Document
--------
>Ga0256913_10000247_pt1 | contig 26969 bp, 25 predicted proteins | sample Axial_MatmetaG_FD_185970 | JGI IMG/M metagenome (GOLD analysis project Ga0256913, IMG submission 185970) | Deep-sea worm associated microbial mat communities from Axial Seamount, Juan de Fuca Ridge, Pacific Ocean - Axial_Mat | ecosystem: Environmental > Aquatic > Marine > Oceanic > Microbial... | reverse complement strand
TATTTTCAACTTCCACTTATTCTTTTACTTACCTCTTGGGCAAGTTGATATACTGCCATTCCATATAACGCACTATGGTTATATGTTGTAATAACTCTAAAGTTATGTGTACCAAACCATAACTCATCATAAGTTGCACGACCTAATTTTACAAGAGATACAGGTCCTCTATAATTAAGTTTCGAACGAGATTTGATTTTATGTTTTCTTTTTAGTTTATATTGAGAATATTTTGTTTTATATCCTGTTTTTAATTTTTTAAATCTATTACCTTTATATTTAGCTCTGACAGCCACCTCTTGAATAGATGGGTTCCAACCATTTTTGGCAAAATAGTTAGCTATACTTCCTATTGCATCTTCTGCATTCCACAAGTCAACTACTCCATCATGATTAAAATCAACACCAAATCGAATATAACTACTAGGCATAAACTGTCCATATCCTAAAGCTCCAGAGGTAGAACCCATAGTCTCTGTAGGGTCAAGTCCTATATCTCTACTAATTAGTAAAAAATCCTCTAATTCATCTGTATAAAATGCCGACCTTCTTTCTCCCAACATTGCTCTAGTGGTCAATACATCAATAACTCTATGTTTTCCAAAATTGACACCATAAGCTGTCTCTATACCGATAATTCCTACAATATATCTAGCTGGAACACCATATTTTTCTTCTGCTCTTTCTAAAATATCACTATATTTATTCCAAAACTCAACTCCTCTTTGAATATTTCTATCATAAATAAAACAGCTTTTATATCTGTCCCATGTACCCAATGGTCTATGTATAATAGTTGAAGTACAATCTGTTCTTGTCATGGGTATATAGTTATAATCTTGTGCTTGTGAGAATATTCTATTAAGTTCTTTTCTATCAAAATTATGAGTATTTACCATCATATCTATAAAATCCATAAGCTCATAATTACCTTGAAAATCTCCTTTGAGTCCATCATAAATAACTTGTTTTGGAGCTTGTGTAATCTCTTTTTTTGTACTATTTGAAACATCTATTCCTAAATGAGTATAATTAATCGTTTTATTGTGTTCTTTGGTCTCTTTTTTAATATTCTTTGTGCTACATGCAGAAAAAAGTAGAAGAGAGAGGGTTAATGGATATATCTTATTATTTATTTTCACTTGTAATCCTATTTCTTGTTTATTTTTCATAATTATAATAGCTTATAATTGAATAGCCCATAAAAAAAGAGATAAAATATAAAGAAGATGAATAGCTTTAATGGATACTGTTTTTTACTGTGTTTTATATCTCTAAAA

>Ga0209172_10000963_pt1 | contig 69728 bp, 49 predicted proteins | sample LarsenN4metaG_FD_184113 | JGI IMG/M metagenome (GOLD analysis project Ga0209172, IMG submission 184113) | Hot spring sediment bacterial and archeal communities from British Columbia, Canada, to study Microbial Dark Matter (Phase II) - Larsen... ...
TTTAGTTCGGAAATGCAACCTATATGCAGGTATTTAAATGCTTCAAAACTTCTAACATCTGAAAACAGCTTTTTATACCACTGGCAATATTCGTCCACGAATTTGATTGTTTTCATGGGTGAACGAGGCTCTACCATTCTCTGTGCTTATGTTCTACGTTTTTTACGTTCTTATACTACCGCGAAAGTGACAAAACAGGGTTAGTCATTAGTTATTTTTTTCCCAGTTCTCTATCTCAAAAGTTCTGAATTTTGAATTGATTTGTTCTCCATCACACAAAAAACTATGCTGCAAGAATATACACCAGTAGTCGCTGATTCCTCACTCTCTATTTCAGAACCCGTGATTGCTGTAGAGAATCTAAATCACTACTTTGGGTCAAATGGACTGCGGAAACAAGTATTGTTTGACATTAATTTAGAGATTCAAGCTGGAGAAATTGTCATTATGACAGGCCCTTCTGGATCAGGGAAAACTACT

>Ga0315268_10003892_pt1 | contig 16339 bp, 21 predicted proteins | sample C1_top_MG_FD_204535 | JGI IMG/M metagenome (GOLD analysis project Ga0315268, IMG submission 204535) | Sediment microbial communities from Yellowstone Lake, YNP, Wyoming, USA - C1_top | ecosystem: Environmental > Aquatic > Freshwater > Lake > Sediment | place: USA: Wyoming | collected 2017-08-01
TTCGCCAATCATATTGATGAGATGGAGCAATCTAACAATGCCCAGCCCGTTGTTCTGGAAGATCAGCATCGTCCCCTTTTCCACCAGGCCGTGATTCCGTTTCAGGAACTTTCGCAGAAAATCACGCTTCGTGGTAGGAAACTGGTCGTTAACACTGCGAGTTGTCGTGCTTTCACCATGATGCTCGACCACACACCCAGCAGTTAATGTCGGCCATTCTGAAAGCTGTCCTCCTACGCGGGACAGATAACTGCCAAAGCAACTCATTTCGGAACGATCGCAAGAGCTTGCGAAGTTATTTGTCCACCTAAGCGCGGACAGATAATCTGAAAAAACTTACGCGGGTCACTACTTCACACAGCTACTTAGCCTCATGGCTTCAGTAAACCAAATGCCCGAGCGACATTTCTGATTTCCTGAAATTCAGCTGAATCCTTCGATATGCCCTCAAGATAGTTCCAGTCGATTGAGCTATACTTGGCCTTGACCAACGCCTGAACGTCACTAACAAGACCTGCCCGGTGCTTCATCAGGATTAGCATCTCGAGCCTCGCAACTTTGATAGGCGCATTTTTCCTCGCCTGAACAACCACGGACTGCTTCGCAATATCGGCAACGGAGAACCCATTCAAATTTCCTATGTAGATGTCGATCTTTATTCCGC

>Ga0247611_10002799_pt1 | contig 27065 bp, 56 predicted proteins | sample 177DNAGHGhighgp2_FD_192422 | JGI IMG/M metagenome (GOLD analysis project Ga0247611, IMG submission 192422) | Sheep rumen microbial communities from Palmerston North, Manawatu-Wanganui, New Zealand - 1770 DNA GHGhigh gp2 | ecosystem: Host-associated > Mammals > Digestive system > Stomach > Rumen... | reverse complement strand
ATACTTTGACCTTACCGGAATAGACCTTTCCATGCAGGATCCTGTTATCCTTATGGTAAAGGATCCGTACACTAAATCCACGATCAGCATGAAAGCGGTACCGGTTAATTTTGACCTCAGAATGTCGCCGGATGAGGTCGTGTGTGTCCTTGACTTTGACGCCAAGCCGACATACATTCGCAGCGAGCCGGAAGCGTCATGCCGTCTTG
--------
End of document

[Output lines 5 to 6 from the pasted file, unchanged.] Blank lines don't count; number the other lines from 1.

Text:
>Ga0315268_10003892_pt1 | contig 16339 bp, 21 predicted proteins | sample C1_top_MG_FD_204535 | JGI IMG/M metagenome (GOLD analysis project Ga0315268, IMG submission 204535) | Sediment microbial communities from Yellowstone Lake, YNP, Wyoming, USA - C1_top | ecosystem: Environmental > Aquatic > Freshwater > Lake > Sediment | place: USA: Wyoming | collected 2017-08-01
TTCGCCAATCATATTGATGAGATGGAGCAATCTAACAATGCCCAGCCCGTTGTTCTGGAAGATCAGCATCGTCCCCTTTTCCACCAGGCCGTGATTCCGTTTCAGGAACTTTCGCAGAAAATCACGCTTCGTGGTAGGAAACTGGTCGTTAACACTGCGAGTTGTCGTGCTTTCACCATGATGCTCGACCACACACCCAGCAGTTAATGTCGGCCATTCTGAAAGCTGTCCTCCTACGCGGGACAGATAACTGCCAAAGCAACTCATTTCGGAACGATCGCAAGAGCTTGCGAAGTTATTTGTCCACCTAAGCGCGGACAGATAATCTGAAAAAACTTACGCGGGTCACTACTTCACACAGCTACTTAGCCTCATGGCTTCAGTAAACCAAATGCCCGAGCGACATTTCTGATTTCCTGAAATTCAGCTGAATCCTTCGATATGCCCTCAAGATAGTTCCAGTCGATTGAGCTATACTTGGCCTTGACCAACGCCTGAACGTCACTAACAAGACCTGCCCGGTGCTTCATCAGGATTAGCATCTCGAGCCTCGCAACTTTGATAGGCGCATTTTTCCTCGCCTGAACAACCACGGACTGCTTCGCAATATCGGCAACGGAGAACCCATTCAAATTTCCTATGTAGATGTCGATCTTTATTCCGC